The Bishop of Oxford, the Rt Revd John Pritchard is on a mission. He wants to see those children attending Church of England schools to get the best Christian education that they can. As chairman of the Church’s board of education he presented the recently published Church School of the Future Report to last week’s Church of England General Synod. This is some of what he said:
“I want to persuade you.. that very little is of greater importance for the long-term good of the Church of England, and the Church in England actually, than the way we respond to the Church School of the Future Report.
“I want to convince you that if we miss the importance of this report, the Christian story is in danger of continuing to fall away, as it were: to slide out of our cultural memory. But if we seize the moment, we could be embedding that story back into the life of our nation in a way that we haven’t been able to do for some decades – I put it really quite as strongly as that.
“First, we have to grasp that our Church schools are absolutely and irrevocably at the heart of our mission. Nationally we have a million parishioners every day in our schools. And these schools have a whole hinterland of families, well disposed towards the Church of course, in most cases.
“What an opportunity – but are we up to it? Do we train our clergy for that opportunity or do we see engagement with schools as optional? We clergy ought to have a camp bed in these schools I think. I say sometimes to our clergy that ‘You can’t say that doing funerals is an optional extra, and we can’t say that doing schools is an optional extra.’ It’s absolutely at the heart of our mission. We don’t have to bemoan the fact that our Sunday school is struggling if there are 300 children at the local Church school. So the first big theme is truly owning the centrality of our Church schools in our mission. And if we really did that, that’s a real culture change: it’s not just playing with words and ticking boxes, because that’s the Church in our schools, not just in our sacred buildings.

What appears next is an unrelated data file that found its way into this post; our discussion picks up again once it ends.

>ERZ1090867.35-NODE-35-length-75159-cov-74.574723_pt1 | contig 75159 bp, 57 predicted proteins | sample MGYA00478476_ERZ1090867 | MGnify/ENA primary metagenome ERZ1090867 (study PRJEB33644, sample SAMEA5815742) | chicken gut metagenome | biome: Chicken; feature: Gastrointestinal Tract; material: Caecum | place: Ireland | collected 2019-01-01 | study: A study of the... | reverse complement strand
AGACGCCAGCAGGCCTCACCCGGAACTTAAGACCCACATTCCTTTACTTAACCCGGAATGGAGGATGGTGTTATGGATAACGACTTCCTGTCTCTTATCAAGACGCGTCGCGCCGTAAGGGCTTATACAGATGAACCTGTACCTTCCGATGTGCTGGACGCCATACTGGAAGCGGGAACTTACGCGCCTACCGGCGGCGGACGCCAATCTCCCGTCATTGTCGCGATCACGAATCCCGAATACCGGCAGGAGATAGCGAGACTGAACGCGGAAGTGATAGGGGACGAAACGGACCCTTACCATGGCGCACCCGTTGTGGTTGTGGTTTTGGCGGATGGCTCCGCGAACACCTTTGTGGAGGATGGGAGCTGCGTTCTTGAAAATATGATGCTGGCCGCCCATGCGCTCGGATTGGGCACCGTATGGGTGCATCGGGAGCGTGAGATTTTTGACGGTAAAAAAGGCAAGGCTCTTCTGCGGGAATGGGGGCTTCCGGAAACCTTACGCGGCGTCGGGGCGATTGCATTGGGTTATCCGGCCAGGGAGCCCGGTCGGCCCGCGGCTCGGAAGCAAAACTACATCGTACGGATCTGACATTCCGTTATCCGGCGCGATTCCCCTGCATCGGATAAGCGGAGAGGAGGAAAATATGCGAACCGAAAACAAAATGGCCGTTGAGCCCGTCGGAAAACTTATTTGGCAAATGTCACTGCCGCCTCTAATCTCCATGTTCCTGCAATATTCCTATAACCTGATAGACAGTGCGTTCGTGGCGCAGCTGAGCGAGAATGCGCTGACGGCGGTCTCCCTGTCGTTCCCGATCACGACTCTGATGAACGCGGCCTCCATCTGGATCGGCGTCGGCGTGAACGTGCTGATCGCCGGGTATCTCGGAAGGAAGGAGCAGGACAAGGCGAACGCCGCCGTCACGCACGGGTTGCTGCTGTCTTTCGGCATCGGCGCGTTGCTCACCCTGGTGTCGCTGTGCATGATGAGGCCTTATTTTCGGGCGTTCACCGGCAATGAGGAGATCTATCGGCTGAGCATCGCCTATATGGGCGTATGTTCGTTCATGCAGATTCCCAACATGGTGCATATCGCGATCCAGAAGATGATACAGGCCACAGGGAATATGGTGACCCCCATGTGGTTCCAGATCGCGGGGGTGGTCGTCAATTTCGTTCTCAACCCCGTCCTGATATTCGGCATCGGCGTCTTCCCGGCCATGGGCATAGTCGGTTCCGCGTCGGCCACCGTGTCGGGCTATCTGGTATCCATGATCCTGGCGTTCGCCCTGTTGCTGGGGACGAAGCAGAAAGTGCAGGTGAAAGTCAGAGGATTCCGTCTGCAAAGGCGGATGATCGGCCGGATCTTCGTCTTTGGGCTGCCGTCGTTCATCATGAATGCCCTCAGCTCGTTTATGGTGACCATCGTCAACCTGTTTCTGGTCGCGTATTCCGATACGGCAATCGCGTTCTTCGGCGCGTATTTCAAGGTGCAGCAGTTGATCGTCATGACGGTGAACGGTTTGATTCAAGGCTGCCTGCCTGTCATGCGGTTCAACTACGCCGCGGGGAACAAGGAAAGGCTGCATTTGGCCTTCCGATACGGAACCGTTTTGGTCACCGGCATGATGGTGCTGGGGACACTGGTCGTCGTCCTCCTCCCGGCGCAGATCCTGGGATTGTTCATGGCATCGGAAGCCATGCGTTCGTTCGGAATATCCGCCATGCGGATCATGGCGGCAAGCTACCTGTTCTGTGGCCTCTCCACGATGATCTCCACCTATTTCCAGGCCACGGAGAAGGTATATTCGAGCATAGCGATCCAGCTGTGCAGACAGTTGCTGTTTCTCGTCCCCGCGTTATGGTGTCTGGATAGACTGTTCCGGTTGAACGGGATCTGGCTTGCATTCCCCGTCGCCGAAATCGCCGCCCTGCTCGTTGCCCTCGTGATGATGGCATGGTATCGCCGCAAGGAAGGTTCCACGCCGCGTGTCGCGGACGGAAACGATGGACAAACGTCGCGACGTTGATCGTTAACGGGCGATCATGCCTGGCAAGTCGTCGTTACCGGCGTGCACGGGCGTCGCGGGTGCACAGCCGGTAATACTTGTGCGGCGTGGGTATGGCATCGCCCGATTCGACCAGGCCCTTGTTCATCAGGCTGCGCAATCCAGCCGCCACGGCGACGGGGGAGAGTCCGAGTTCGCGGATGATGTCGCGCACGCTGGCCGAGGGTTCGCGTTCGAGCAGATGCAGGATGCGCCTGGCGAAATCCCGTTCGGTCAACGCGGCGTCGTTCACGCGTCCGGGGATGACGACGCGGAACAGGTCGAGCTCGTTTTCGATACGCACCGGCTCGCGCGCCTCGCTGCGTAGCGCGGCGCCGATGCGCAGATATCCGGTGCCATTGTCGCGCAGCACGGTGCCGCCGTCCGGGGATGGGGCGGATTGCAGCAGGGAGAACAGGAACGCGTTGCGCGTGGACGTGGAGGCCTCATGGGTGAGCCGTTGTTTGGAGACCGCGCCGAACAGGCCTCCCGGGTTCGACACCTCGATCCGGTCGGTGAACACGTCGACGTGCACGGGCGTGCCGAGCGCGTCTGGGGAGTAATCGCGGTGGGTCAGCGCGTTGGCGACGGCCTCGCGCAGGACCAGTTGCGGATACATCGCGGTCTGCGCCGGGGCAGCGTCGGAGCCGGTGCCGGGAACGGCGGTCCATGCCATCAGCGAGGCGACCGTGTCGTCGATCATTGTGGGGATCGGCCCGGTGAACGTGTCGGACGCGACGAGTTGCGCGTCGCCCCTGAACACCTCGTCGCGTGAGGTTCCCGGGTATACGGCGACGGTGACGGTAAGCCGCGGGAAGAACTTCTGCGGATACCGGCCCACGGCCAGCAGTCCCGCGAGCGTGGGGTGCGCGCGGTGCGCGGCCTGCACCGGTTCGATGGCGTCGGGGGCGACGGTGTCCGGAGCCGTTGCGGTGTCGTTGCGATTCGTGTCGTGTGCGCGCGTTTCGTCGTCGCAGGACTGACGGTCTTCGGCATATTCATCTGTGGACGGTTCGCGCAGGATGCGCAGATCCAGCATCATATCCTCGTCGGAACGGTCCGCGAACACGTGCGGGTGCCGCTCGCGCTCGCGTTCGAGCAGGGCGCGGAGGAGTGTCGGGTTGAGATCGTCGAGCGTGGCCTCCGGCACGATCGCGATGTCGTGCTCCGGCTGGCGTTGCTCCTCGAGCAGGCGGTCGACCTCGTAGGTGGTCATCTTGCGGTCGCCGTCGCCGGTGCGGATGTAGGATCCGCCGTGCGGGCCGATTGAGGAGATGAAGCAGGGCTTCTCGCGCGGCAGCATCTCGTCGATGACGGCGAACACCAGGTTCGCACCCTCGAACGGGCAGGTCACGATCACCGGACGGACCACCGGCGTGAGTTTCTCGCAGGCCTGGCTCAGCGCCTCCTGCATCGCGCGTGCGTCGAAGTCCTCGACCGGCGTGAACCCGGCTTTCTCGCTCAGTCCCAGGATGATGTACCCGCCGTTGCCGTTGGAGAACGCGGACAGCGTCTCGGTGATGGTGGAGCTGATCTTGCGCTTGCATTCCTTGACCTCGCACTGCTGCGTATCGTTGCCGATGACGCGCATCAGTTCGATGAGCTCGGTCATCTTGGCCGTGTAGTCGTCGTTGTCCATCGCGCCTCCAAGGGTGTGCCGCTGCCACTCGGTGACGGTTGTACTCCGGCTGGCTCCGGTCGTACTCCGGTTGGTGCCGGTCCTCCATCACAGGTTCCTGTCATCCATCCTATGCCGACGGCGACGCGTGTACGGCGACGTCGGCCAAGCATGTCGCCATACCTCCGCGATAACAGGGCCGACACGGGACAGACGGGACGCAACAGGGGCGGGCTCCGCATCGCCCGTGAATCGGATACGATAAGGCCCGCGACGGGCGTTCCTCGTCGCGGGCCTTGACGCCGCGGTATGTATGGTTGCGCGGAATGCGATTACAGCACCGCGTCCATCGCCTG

“So in an age of creeping scepticism about religion, we need this confidence that we have the greatest story ever lived, one with never ending relevance to human life. So we need to make sure that our schools are so rooted in that story – in the life, death and new life of Jesus Christ – that people will be thrilled and challenged by what they see. And it will affect beliefs, behaviour and values – the whole deal. We’re working on a new scheme for teaching Christianity in our schools because actually we’ve come under a lot of criticism for that. And on what a curriculum would look like that truly reflected the Christian faith right the way through its life, not just in RE and collective worship.” (full transcript at the end of this politics.co.uk article)
I’m left simultaneously excited and worried by what the bishop said.